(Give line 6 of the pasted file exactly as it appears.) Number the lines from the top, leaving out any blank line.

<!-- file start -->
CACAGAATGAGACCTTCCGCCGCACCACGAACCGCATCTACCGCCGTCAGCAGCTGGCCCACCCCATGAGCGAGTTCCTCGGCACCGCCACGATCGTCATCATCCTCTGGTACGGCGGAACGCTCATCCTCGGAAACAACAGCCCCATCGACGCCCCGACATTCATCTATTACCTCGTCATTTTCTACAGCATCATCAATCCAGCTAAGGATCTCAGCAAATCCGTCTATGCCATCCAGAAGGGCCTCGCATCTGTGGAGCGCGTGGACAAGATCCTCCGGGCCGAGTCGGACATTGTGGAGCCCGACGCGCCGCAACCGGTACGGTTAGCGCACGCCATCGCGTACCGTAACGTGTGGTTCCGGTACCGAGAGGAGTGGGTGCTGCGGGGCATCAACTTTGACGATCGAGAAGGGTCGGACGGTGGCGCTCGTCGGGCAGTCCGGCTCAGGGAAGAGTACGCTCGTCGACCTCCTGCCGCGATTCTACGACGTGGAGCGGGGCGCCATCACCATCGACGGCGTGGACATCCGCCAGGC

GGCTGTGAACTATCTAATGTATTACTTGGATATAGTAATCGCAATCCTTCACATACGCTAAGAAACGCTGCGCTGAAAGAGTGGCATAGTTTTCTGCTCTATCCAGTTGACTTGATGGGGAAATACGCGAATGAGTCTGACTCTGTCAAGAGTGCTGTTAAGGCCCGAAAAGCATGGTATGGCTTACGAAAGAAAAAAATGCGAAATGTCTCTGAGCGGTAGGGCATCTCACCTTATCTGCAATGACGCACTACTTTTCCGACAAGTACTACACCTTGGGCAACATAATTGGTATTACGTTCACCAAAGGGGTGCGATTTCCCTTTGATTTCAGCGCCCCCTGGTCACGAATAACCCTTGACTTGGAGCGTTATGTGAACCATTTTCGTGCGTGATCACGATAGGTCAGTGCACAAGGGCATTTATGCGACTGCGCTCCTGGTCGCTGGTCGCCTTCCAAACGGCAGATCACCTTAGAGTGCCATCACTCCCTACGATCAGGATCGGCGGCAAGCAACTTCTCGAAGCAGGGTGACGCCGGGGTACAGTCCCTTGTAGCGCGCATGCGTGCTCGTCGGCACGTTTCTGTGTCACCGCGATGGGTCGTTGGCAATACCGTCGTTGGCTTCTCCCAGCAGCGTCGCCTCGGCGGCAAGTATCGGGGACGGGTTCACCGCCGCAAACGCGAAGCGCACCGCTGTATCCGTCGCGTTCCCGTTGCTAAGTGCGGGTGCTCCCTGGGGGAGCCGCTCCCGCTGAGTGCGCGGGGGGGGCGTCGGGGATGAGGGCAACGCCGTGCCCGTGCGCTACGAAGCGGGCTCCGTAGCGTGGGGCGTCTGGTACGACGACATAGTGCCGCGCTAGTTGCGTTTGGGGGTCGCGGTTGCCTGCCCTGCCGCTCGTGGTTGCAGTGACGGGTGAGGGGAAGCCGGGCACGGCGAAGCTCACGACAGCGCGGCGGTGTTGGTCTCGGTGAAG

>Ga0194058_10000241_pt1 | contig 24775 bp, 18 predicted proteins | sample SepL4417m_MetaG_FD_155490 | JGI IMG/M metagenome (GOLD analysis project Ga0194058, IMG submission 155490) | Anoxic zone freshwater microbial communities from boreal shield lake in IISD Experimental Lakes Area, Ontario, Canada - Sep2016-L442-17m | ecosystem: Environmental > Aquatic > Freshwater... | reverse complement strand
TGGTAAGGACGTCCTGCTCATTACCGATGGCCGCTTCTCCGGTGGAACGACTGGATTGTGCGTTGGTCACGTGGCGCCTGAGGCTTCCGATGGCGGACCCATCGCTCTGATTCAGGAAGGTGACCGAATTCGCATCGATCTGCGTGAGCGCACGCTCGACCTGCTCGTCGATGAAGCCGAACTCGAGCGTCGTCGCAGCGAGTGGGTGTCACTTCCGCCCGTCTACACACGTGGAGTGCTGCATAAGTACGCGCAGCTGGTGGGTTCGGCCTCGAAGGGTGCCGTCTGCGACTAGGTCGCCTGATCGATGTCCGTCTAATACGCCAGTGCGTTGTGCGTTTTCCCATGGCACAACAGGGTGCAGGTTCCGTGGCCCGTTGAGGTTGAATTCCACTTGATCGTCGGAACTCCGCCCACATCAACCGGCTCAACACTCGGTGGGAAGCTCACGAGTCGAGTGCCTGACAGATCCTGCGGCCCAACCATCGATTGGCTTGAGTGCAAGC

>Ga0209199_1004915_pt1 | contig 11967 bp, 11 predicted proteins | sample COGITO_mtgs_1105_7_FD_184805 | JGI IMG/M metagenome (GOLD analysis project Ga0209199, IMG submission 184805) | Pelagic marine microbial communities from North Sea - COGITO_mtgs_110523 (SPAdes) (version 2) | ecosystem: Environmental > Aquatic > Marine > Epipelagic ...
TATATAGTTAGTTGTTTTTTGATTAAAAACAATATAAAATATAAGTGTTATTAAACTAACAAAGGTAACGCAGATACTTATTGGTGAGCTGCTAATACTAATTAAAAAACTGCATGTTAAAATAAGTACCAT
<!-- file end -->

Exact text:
TATATAGTTAGTTGTTTTTTGATTAAAAACAATATAAAATATAAGTGTTATTAAACTAACAAAGGTAACGCAGATACTTATTGGTGAGCTGCTAATACTAATTAAAAAACTGCATGTTAAAATAAGTACCAT